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Guest Post: MA Fashion Retail Management explore New York’s fashion industry

Pic1 – Statue of Liberty
Pic1 – Statue of Liberty
Written by
Josh De Souza Crook
Published date
10 May 2016

A recent New York study trip was a valuable opportunity for 7 students from MA Fashion Retail Management (plus 4 students from 3 other MA courses) to gain unique insights into the New York fashion industry. The action packed trip included attending the American Collegiate Retailing Association (ACRA) conference where academics, including course leader Bethan Alexander, presented their research papers; a talk and tour of Space 98, Urban Outfitter’s retail concept store in Brooklyn and the new Diesel flagship store in Manhattan. This was followed by a two-day programme at LIM College, comprising a series of lectures, showroom visits and postgraduate student networking.

The students recapped on their time in the Big Apple below.

Pic1 - Statue of Liberty

Fashion Business School students recently visited New York to explore the cities fashion industry.

14-16 April: the ACRA Conference (Yan Yan & Gerda Micke)

The ACRA conference in New York City was an amazing opportunity to find out more about retail led academic research. A global mix of professors and PhD scholars took very different methodological approaches but all converged on retail, covering topics such as mobile commerce, technology innovations, CSR and sustainability. Bethan Alexander, MA Fashion Retail Management course leader, presented an applied approach to Fashion’s Third Places.

ACRA: Bethan Alexander, Retail as Social Experiences: Fashion Third Spaces from Traditional to the Virtual

The lively panel debate between academics and practitioners was one of the best sessions from ACRA conference. It not only presented different point of views, it was also interesting to see the similarities and differences between UK and American retail perspectives.

17th April: Talk & tour Space 98 Concept store (Carlota Franquesa)

Space 98 is the concept store developed by Urban Outfitters in Williamsburg, the “coolest”part of Brooklyn. With a different name that attracts curious shoppers, they desire to stand out from other Urban Outfitters and attract a slightly different type of consumer, usually with a higher income.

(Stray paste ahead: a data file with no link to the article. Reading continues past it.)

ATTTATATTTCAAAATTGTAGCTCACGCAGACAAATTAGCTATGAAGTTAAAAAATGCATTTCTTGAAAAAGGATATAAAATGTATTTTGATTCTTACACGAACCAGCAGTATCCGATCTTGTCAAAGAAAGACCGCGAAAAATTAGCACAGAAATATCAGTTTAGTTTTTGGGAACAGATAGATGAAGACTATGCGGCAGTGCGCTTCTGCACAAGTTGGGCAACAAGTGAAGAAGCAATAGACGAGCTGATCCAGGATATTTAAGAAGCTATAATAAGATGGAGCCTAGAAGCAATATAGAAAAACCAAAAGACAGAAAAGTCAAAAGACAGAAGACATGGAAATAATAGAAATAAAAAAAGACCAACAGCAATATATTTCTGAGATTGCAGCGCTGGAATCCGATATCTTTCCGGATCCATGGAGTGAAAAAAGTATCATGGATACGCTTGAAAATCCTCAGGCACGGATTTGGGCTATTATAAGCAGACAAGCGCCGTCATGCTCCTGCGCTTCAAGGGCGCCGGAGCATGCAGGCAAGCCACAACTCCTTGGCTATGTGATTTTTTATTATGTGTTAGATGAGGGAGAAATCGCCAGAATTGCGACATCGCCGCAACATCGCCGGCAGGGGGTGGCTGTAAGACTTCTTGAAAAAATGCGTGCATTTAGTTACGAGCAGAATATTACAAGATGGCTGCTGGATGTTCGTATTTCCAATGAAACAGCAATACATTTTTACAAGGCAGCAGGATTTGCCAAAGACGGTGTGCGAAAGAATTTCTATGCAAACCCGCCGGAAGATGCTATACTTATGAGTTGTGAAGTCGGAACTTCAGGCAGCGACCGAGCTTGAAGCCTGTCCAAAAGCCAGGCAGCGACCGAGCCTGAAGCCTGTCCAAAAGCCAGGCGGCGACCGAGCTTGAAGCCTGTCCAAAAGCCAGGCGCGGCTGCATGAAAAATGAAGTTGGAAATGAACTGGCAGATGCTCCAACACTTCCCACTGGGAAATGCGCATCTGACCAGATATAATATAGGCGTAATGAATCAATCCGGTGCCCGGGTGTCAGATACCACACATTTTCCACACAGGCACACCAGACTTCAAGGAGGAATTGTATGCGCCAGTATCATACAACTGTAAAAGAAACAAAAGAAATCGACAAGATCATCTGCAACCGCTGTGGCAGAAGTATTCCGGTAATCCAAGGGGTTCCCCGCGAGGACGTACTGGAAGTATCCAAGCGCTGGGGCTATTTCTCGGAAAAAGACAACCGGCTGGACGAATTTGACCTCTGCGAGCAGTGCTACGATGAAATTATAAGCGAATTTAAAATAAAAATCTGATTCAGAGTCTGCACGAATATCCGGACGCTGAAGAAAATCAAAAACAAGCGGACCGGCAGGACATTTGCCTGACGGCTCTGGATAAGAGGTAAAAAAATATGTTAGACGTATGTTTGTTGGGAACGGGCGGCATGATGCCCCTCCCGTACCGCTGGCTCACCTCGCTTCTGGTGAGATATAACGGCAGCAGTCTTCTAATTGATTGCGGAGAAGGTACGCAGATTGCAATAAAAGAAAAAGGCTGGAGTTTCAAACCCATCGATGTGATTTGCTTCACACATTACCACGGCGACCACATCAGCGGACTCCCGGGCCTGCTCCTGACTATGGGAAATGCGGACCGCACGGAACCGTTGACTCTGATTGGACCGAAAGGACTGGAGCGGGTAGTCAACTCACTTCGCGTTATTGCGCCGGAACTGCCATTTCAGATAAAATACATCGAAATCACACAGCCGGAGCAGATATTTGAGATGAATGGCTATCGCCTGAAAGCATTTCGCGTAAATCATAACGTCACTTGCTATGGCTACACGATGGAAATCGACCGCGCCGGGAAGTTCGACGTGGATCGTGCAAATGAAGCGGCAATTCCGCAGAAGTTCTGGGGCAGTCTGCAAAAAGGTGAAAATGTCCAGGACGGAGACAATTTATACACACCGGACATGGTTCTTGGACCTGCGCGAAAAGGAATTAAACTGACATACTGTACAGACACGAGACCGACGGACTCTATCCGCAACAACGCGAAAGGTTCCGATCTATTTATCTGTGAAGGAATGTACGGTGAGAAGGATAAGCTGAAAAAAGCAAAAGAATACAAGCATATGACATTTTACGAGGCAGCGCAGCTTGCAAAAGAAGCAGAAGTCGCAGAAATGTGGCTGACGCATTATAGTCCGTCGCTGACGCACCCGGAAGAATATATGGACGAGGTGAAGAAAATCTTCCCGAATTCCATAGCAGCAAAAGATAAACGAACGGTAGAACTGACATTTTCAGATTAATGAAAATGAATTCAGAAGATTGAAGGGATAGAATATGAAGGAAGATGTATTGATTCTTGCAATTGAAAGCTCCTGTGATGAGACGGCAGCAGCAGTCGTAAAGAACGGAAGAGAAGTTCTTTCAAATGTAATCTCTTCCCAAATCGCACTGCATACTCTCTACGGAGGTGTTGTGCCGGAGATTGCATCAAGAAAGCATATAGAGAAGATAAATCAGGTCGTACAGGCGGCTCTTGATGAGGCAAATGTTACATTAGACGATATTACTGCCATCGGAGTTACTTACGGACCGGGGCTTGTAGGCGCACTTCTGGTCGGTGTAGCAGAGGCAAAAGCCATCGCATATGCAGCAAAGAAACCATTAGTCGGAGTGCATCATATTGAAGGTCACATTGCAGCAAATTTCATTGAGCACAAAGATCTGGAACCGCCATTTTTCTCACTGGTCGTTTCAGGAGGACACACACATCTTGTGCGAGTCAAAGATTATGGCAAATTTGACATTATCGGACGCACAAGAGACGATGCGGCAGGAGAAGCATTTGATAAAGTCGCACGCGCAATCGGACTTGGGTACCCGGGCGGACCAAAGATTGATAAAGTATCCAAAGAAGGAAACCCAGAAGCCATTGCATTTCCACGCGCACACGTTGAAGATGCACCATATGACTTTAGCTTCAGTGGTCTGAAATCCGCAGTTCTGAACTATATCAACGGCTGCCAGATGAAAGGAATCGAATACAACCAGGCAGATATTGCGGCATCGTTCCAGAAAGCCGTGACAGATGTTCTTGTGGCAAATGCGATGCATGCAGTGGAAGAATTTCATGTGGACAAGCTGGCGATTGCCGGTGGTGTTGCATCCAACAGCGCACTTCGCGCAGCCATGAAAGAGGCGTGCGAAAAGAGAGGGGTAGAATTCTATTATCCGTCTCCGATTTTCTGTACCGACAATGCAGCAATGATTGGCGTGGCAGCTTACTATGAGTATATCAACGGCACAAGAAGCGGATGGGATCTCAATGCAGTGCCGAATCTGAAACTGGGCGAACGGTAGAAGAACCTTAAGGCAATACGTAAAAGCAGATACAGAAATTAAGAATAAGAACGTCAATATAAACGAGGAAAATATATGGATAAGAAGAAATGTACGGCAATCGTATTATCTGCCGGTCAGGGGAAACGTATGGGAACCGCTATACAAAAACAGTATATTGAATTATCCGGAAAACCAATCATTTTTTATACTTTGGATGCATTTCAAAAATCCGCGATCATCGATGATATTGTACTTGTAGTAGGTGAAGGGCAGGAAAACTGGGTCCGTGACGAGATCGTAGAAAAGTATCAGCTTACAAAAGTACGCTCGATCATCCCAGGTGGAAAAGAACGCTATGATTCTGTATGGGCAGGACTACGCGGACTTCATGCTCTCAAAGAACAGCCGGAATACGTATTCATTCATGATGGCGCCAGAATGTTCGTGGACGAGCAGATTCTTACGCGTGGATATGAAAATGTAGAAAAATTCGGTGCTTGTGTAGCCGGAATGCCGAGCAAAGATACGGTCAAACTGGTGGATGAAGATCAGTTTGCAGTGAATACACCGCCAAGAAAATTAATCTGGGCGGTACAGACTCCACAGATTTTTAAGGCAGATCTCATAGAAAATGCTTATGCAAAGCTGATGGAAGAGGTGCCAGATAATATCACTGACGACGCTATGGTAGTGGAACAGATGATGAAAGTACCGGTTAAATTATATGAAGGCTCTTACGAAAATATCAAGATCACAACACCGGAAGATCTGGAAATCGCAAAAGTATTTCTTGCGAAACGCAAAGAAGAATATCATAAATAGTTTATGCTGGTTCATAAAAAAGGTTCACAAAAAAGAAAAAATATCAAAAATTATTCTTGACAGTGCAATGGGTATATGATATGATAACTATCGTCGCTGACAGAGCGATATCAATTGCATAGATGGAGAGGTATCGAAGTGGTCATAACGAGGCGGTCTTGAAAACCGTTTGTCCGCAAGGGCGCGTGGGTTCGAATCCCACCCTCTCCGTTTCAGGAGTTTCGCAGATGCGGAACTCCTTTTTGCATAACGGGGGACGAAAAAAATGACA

It took the UO team 6 years to find a space that would fit their needs. The objective of this type of store is not only to sell but engage with consumers on a more personal level, creating community. To maintain the essence of the building, and be more accepted in a neighbourhood occupied by smaller designers, they preserved the main structure of the building and the walls.

They have a special team for interiors design, and have everything made by themselves, for themselves: e.g. the floor, the plinths.  The merchandise and even furniture is changed often and occasionally the hold in store gigs. The ground floor is occupied by womenswear, a Calvin Klein pop up store, make up and a vinyl store. The next two floors have both women and menswear. The basement is the space for items on sale. On the last floor, there is a really cool rooftop bar and a fancy restaurant, both of which create traffic.

As they want to build community, they are very strong on social media and interact very closely with their customers. They host 2-3 workshops per week and 2-3 parties per month. Furthermore, they have invested in Beacon technology, which is capable of sending notifications to those consumers who have the UO App, when they get close to certain items. It’s a very interesting store that succeeds on creating long lasting valuable relations with its consumers.

The exterior of the flagship store in Manhattan.

The exterior of the flagship store in Manhattan.

18th April: Diesel flagship store tour (Corentin Daudigny)

Diesel chose Manhattan to unveil its first ever concept store at 625 Madison Avenue in New York. Aimed at translating and expressing its new positioning as an alternative luxury brand, the store embodies Diesel’s new retail strategy.

This concept store is 2.800 square feet of selling space, and was created under the direction of Diesel artistic director Nicola Formichetti and interior design firm Wonderwall. The brand’s design was built around ‘The Apartment’, featuring concrete flooring, wooden ceilings, antique furniture, Persian rugs and steel fixtures.

Overall, the concept store keeps its promise regarding Diesel’s new positioning as a Premium brand but does lack in-store excitement and entertainment. If Diesel wants to broaden its target customer and engage with Millennials, who have higher disposable incomes, the Italian brand will have to answer their changing behaviors in their up-coming international

18th April: LIM College (Marieke Berendsen)